For years one of my favorite sandwiches has been a sourdough philly cheese steak. Also for years I had no idea what the sourdough aspect even was, all I knew is that it was darn good. Once learning about fermented or cultured foods, I began to understand food a bit better, and how people of long ago ate. After learning how simple sourdough bread was to make I regretted not starting years before! Chances are you have some sort of sourdough food item you like as well. Let me just say starting the sourdough starter is so simple. Once learning this you will be on your way to crafting your own artisan style sourdough breads.
Sourdough, like most cultured foods, is far healthier than the conventional counterpart. Many people have food intolerances that did not exist in days long past. Have you ever wondered why so many people have a gluten intolerance if humans have been eating wheat for eons? Well the reasons are many, farming practices have changed, chemical drenched crops and baking short cuts have all led to the rise of food intolerances.
Sourdough bread was the norm for such a long time. The process of having a starter which is loaded down with lactobacillus, that is then added to flour and water to create the bread dough. This dough is left to set and rise for a minimum of 7 hours. In that process the bacteria in the starter not only acts as a leavening agent but also transforms the wheat into a much more gut friendly food. The result is an easily digestible food that does not cause the problems that many people face, such as IBS.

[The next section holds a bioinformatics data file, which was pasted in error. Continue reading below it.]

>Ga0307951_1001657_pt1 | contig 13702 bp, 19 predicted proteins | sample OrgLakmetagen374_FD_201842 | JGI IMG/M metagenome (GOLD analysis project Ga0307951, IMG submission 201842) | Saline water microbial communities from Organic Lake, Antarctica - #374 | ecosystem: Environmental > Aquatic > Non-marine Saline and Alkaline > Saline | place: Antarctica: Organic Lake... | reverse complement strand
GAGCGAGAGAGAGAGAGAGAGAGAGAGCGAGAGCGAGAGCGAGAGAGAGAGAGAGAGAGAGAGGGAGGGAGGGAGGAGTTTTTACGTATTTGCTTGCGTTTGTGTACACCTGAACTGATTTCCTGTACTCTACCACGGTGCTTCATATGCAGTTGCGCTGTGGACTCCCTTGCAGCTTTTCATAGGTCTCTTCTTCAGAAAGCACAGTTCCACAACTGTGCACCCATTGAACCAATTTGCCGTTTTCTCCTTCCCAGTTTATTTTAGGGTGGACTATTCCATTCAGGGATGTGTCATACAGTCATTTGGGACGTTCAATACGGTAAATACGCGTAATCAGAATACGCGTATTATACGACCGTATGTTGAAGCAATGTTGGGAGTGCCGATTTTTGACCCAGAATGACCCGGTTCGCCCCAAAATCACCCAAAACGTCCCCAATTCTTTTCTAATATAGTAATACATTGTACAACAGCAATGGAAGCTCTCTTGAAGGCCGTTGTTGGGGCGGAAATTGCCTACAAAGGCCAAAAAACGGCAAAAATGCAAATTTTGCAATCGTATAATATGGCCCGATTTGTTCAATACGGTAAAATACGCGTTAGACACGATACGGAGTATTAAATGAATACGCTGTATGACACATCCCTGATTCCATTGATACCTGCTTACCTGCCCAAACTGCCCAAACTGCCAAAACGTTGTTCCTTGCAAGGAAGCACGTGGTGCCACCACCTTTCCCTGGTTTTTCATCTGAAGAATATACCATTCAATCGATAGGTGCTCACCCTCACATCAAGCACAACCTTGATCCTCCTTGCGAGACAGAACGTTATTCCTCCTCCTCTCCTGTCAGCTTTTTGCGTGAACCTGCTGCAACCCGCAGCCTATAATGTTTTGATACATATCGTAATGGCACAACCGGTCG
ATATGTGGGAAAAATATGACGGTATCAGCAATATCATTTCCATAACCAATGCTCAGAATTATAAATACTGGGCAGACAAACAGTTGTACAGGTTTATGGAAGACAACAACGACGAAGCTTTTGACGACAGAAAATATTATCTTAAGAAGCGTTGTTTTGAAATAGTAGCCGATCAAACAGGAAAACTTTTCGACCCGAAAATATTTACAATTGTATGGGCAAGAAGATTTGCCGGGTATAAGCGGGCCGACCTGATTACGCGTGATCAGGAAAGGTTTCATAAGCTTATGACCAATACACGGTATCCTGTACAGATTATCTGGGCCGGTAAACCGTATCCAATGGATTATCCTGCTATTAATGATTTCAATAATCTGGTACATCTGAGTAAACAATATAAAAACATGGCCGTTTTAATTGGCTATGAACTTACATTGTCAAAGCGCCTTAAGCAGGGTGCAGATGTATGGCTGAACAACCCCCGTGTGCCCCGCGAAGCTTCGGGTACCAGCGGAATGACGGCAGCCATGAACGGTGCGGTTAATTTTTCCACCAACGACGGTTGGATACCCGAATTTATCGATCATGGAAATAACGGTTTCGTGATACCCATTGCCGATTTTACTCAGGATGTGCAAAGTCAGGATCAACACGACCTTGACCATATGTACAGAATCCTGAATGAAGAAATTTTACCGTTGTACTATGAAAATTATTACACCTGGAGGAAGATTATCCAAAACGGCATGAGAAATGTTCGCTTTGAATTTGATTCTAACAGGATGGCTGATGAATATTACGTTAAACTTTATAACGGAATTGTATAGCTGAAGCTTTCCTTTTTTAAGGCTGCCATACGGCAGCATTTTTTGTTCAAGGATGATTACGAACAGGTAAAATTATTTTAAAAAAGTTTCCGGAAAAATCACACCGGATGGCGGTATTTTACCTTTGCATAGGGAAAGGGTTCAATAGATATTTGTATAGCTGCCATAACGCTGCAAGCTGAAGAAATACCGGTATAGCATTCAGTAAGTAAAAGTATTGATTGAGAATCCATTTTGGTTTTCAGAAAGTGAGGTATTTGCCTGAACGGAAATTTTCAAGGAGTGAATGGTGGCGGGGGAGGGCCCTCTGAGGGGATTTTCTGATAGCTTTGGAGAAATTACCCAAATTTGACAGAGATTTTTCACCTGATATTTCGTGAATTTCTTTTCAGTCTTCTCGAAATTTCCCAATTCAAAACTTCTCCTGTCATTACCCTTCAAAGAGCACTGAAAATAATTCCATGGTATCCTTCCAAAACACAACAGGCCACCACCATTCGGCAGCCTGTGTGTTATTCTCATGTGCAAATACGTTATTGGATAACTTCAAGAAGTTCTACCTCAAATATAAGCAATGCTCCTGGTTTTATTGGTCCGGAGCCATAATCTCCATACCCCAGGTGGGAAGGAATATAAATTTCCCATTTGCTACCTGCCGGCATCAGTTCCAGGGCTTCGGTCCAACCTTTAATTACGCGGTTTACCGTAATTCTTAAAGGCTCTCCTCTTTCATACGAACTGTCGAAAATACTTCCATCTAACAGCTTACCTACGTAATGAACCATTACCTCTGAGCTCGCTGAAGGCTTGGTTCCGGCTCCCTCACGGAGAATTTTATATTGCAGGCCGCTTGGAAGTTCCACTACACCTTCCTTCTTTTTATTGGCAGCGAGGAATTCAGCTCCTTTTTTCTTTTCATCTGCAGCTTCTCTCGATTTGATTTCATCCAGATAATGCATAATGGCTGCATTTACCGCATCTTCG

Start the starter with… Wild yeast
I do a new sourdough starter every year. Just a personal preference. I also know many avid sourdough bakers have been using the same starter for years! Either way, works. I like to start my starter outside as the variety of bacteria is a healthier variety than you find indoors. Baking with wild yeast. It’s simple and like kombucha with a continuous brew, you just keep your starter fed and alive.
What you need to start your sourdough starter
- Quart jar
- flour (I use organic whole wheat)
- rubber band or string
- filtered water
I grind my own wheat into flour, I feel like it’s much healthier. You don’t have to do that it’s not necessary, but you may try it, you may be surprised. Starting your starter is so simple, water and flour. Seriously simple.
Day one you want to mix 1/4 cup of filtered water to 1/3 cup of flour. Mix thoroughly. Poor it into a glass jar cover it with a piece of cheesecloth and/or a sprouting screen. I only use a piece of cloth (I have never felt like I needed more).
This where you want to move the jar outside. Spring and fall time of the year work best due to mild temperatures. Place your jar in a shady spot out in a garden, flower bed, or similar. I usually put my jar under a big leaf a squash plant or rhubarb, both work wonderfully.
Every day for 5-7 days bring it back in, transfer it to a mixing bowl add 1/3 cup of flour and 1/4 of water. Making sure to mix it well then transfer it back to a clean jar cover it with a cheesecloth once again, and return it outside.
You will begin to see bubbles in your starter, that is good that means it coming to life! After a week you can transfer the starter to your fridge, and continue to feed it daily. The more active it becomes the more bubbles you will see. It is now ready to make a delicious loaf of bread.
Congratulations, you now have your own sourdough starter. The natural yeast or rising agent in sourdough bread. With this you can start making your own homemade artisan breads, pizza crust, cinnamon rolls, waffles and so much more. The health benefits of sourdough are so much more than traditions breads, with the added bonus of easy to digest. Welcome to bread making the way it once was. Sourdough is such a fun and easy way to make all sorts of bread items, it may be a slower process but try it and the results speak for themselves as far as health and nutrition go♡♡♡
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